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The Libertine

 

PRASHANTO BANERJI, FEATURES EDITOR, THE SUNDAY INDIAN | Issue Dated: November 30, -0001, New Delhi
Tags : Prashanto Banerji | Souza | Husain | Salman | Nasrin |
 

What right do you have to take away my right to bring women – people I have known as friends, family, lovers, teachers, a country and maybe even as God – to life on my canvas, with my vision as the brush and my blood and sweat for paint?

What right do you have to take away my right to write of confessions and guilt, perceived or real; of . my gods, false or true; or of my beliefs, agreeable or not? They are mine, to share and defend, to honour or offend.

What right do you have to take away my right to put together a tale on film or mail that tells what I know is true and good? It is my tale, my truth and my belief in our good.

Mere shadows on screens and paper on print, they are no demons to fear, nor gods to revere, just my world for you to share… if you care…

I want you to see all that I do. Tell me you like it. Or maybe you hate it - an encounter you rue. That is ok, for it is your right to criticize and condemn what abominates or hurts. Shun it, lampoon it, scoff at it for all I care. Tell the world it isn’t worth their time from every rooftop in everywhere. That is your right as much as it is mine, for from those very same rooftops, I too have my soul to bare.

No, I don’t hate you. I like you in fact. Like Jacob and the angel, we too have our own age-old pact.

If the wondrous world is the whisk that churns this buttery soul, separating beauty and glory from the dull, the dreary and the mundane, then you, my savage critic, are the earthen pot that keeps this beauty and glory together, from spilling over and losing myself on dirty sullied ground.

Turn away from my words and wounds, and if you must, urge the world not to stare, but leave me my voice; don’t choke me with fear, that wouldn’t be right. That wouldn’t be fair.

I could go wrong. I will give you that. We are Lotharios given to seducing the senses, and syphilis be damned.

The hands could grow veined and old but the soul is young and brash, my passions wild and strong. They keep me warm and fed through hungry nights that are dark and long. They are the light, the way, the guiding star, but it is I, I blame, if I follow that light into dark alleys where I do not belong.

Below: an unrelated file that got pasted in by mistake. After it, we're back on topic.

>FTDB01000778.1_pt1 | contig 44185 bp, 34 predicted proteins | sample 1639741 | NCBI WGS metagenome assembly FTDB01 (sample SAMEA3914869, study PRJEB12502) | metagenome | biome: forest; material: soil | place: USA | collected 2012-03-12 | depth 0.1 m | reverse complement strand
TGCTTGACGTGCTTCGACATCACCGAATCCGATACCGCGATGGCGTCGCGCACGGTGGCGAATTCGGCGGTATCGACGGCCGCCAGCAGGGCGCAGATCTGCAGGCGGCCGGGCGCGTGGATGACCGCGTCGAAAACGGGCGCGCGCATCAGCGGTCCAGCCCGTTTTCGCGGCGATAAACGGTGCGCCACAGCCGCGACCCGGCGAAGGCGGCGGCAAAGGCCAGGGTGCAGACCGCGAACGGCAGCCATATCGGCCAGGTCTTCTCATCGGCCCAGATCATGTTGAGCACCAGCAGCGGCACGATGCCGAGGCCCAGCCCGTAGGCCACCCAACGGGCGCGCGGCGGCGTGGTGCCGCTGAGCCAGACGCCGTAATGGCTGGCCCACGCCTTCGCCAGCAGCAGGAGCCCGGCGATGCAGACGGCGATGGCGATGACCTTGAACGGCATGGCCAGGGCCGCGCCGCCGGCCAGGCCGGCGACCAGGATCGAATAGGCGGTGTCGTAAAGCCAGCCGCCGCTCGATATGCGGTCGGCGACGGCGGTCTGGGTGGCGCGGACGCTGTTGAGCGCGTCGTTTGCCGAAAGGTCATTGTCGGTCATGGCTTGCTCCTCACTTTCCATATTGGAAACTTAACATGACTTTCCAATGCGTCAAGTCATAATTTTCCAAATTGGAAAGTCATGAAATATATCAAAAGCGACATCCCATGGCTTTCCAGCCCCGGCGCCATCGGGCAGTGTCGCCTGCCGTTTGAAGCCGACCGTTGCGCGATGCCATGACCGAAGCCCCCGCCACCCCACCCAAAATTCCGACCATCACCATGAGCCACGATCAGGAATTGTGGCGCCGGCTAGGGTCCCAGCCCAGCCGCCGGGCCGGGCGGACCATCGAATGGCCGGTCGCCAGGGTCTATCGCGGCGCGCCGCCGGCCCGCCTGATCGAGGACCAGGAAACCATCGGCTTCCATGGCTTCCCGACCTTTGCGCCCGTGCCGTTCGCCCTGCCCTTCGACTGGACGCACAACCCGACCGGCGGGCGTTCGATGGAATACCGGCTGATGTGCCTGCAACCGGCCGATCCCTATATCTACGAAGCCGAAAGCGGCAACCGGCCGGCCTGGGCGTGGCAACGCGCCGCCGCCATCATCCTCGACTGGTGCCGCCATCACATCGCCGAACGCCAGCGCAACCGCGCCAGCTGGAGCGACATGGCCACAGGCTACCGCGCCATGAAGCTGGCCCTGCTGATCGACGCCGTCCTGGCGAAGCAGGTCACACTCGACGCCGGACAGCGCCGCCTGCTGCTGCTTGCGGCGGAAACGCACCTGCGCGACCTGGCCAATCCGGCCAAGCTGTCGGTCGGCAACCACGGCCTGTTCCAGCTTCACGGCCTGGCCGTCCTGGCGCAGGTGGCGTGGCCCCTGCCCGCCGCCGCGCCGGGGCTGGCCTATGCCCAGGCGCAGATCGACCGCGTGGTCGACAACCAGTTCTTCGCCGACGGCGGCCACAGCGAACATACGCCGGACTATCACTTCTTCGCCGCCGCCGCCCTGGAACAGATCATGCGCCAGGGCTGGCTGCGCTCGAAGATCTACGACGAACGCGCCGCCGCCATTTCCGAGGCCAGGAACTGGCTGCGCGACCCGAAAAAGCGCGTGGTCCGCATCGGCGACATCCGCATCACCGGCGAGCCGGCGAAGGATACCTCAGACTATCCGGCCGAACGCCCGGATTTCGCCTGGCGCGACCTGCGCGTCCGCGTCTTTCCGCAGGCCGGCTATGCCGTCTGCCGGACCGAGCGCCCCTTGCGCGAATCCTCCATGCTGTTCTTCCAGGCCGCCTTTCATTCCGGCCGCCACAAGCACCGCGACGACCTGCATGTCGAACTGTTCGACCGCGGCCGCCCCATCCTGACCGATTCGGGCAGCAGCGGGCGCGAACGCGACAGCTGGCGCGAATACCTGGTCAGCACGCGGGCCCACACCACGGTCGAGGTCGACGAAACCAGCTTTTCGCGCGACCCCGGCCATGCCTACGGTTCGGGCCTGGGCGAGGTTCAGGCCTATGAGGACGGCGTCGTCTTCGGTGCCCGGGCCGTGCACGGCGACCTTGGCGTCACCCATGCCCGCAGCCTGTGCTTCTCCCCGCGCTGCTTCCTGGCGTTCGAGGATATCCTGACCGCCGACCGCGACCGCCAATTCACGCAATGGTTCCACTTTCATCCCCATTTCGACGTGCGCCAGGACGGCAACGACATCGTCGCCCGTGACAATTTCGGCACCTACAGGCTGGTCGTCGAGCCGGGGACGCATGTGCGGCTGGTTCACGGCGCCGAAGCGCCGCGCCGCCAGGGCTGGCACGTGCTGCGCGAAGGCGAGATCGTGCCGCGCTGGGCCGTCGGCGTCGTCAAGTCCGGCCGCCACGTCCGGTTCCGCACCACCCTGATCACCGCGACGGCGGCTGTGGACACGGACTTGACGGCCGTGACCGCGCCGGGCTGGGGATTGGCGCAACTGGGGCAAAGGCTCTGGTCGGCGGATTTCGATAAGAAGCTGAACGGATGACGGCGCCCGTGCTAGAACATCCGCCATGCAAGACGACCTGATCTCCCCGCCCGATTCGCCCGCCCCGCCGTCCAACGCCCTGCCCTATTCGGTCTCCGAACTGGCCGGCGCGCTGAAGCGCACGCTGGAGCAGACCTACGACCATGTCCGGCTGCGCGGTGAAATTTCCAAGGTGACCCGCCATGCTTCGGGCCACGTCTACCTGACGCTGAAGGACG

Open a window, tell me I’m lost. But don’t block my path, my freedom to roam. For how else would I learn to find my way home?

Sometimes I wonder if you really are sincere. Is your hurt felt, or do you feign injury? Do you fling burning barbs in hate and fear, or do you pull me down so you could a little taller appear?

Hounded by these questions are the ghosts of Souza and Husain in another world, and the fans of Haasan in this; tormented too are a Salman, a Nasrin and three nameless girls as the ever-quiet moderate majority stares unwittingly into this claustrophobic bottomless abyss. 

But I blame you not for your excesses as you too must excuse mine, it is the government that must protect your right to dissent as it must my right to call my god a name,  or wear on my shirt his sign.

My noble critic, I absolve you of your sins, for like a river without banks of law, you can’t help but flood my world with your whims. I look to you, yes you, my man in ‘the house’, who took my taxes and my vote to bring me my rights, to fight my fights, to keep me safe on angry days and fiery nights.

Don’t wash your hands yet again, O Pontius fair. Don’t crucify justice and hang my free tongue on a nail up there. This nation shall one day learn to read and then your time will be done. The adventurer and the puritan shall coexist, but your impotent greed will come undone.

I wait for a day when we’ll truly be free; of prejudice, bullies, bigotry and other petty demons; when with the love of knowledge and the knowledge of love, we shall all the above overcome.

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Issue Dated: Feb 5, 2017